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Congress Returns to Pre-Election Lawmaking

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Congress Returns to Pre-Election Lawmaking

Congress Returns to Pre-Election Lawmaking

Congress Returns to Pre-Election Lawmaking

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  • <iframe src="" width="100%" height="290" frameborder="0" scrolling="no" title="NPR embedded audio player">
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Congress will return to work Tuesday after a five-week break and with Election Day just two months away. President Bush called Monday for lawmakers to make tax cuts permanent, but it's unlikely that Congress will finish any substantive work until after the November elections.


From NPR News, this is ALL THINGS CONSIDERED. I'm Melissa Block.

Congress returns from its summer break tomorrow and with midterm elections just two months away the political season is heating up. There are several important issues on Congress' agenda. President Bush today urged lawmakers to make temporary tax cuts permanent, though with control of the House and Senate up for grabs in November, any real legislative progress seems unlikely.

NPR's Brian Naylor reports.

BRIAN NAYLOR reporting:

The president traveled to Piney Point in southern Maryland where he spoke at a training school run by the Seafarer's International Union. The president noted the 4.7 percent unemployment rate, which he said means, in his words, people are working in the United States. He said for the economy to remain strong, Congress should make tax cuts permanent.

President GEORGE W. BUSH: We want people working. We want people to realize their dreams. And so the best thing to do is to keep pro-growth economic policies in place as the first step to making sure we're the most powerful economy in the world, and I think that means keeping those taxes low. Letting you keep more of the old money. See, when you have more money in your pocket you get to spend the money.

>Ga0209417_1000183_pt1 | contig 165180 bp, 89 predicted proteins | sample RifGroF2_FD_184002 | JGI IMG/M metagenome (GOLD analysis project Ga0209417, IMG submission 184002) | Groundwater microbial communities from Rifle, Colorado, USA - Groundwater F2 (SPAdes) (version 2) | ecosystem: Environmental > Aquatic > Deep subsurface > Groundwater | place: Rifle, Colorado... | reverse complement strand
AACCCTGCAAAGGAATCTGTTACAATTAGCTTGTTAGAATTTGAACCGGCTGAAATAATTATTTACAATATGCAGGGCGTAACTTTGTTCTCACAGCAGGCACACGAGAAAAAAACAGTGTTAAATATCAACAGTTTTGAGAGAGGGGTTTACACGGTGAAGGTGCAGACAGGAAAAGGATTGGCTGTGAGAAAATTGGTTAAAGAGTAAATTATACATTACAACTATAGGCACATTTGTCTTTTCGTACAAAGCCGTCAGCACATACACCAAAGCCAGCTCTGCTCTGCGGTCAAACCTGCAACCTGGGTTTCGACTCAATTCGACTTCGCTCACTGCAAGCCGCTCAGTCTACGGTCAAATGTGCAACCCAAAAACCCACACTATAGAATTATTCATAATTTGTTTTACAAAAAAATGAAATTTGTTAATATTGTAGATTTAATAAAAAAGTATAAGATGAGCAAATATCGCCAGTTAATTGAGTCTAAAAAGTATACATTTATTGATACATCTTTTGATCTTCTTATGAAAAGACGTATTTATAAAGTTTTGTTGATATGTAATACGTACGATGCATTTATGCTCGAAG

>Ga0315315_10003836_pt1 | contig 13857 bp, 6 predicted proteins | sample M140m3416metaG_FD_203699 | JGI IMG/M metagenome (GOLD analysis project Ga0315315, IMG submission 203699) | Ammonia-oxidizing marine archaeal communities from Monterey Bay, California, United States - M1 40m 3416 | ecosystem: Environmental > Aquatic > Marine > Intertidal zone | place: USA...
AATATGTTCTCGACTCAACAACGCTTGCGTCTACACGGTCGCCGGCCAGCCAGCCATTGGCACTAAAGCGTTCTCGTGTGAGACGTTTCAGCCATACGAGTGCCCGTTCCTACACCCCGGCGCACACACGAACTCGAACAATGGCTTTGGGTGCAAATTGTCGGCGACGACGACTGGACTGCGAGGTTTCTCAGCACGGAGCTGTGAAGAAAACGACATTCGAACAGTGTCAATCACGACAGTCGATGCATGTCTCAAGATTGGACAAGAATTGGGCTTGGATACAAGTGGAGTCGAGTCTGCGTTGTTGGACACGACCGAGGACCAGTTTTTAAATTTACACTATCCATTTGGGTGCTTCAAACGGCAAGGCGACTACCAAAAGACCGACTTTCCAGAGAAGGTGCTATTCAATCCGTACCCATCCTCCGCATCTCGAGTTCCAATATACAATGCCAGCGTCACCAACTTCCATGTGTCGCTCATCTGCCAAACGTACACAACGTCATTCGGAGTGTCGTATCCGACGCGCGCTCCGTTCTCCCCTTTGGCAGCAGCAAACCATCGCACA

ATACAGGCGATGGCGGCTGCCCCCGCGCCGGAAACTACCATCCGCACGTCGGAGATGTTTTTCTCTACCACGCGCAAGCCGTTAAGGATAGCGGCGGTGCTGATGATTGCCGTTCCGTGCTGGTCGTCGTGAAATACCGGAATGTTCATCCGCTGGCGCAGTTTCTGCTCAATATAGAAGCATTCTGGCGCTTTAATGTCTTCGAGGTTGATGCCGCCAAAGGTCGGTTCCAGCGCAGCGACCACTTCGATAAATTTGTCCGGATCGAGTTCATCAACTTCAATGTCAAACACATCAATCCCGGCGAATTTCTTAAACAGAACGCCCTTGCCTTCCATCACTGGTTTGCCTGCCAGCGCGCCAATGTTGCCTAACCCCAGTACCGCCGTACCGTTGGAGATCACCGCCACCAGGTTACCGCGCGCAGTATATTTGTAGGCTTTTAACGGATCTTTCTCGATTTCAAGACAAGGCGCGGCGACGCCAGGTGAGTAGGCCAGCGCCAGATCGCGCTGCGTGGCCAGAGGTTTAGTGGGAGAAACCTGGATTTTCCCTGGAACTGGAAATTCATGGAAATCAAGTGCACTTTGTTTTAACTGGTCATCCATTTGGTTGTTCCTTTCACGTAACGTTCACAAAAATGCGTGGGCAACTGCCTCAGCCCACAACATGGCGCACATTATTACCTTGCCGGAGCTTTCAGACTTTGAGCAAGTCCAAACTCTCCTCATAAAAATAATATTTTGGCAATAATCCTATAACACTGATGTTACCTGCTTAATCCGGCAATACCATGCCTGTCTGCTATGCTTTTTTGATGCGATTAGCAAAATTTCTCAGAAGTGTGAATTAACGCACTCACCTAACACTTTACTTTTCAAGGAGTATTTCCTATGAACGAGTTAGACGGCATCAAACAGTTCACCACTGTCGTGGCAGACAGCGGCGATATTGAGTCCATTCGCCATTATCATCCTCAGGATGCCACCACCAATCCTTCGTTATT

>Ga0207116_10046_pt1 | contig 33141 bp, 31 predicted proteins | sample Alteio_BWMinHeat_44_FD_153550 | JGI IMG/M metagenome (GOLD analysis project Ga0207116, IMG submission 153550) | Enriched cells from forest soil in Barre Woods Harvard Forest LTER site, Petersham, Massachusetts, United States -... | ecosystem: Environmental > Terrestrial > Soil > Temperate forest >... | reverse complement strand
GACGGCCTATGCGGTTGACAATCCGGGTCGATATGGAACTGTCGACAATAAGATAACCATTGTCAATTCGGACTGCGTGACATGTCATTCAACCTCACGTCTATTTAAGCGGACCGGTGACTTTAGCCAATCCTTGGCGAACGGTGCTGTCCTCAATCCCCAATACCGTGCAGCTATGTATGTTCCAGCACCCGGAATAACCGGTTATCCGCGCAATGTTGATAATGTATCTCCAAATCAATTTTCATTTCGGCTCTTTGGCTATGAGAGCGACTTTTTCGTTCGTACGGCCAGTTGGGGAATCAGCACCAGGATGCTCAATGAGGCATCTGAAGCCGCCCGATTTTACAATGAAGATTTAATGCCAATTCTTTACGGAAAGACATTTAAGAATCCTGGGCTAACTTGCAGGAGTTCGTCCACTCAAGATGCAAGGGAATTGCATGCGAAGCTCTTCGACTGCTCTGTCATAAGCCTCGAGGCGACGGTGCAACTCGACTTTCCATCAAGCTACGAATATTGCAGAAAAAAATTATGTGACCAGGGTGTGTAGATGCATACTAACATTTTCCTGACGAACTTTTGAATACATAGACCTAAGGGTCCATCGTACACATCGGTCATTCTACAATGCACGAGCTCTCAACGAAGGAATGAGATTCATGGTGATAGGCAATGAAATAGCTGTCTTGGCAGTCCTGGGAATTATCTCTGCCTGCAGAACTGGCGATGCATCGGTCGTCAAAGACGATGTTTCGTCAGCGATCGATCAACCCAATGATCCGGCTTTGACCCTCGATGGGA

NAYLOR: The president also called for less reliance on imported oil and put in a plug for nuclear energy, which he said was safe, clean and renewable. Despite the president's comments today, Congress is expected to pay scant attention to issues such as energy or taxes. Rather, it's national security and defense that will dominate the agenda.

Republicans hope their traditional though narrowing edge over Democrats on those issues will allow them to hang on to their Congressional majority in the face of growing unease with the war in Iraq. There will be debates over spending on defense and homeland security. GOP leaders are also expected to schedule a vote to authorize the president's domestic wiretapping program, highlighting Democratic opposition to what the GOP considers a crucial tool in the war on terrorism.

One of the most endangered GOP Senate incumbents, Republican Rick Santorum of Pennsylvania has already tried to make it an issue in his race against Democrat Bob Casey, who opposes the surveillance program. The two appeared on NBC's Meet the Press yesterday. Here's Santorum.

Senator RICK SANTORUM (Republican, Pennsylvania): Your the one who's gone out and said that you have serious questions about our intelligence surveillance programs. What do you think has kept our people safe? What do you think stopped the British attack? You folks have been the party, as you have been the party, of making sure that we don't have the intelligence gathering capabilities that we need. And have joined in making sure -

Mr. BOB CASEY (Democrat, Pennsylvania): Rick, you're not debating the party. You're debating me right here.

Senator SANTORUM: I'm debating you.

Mr. CASEY: Yes.

Senator SANTORUM: And I've looked at your comments saying that you have serious concerns about our surveillance programs. I don't.

NAYLOR: Democrats are expected to counter with attacks on the Bush administration's conduct of the war in Iraq. They'll try to force a vote of no confidence in Defense Secretary Donald Rumsfeld. Democrats will also be attempting to tie Republicans to the politically unpopular president, as Casey did to Santorum in yesterday's debate.

Mr. CASEY: When you have two politicians in Washington that agree 98 percent of the time, one of them is really not necessary. We could have a machine have that kind of vote. We need someone who's going to be truly independent, who has the character and the integrity to stand up to his party and his president, especially in a time of war.

NAYLOR: That's a line Democrats will be using often in Pennsylvania and other battleground states this fall.

Brian Naylor, NPR News, Washington.

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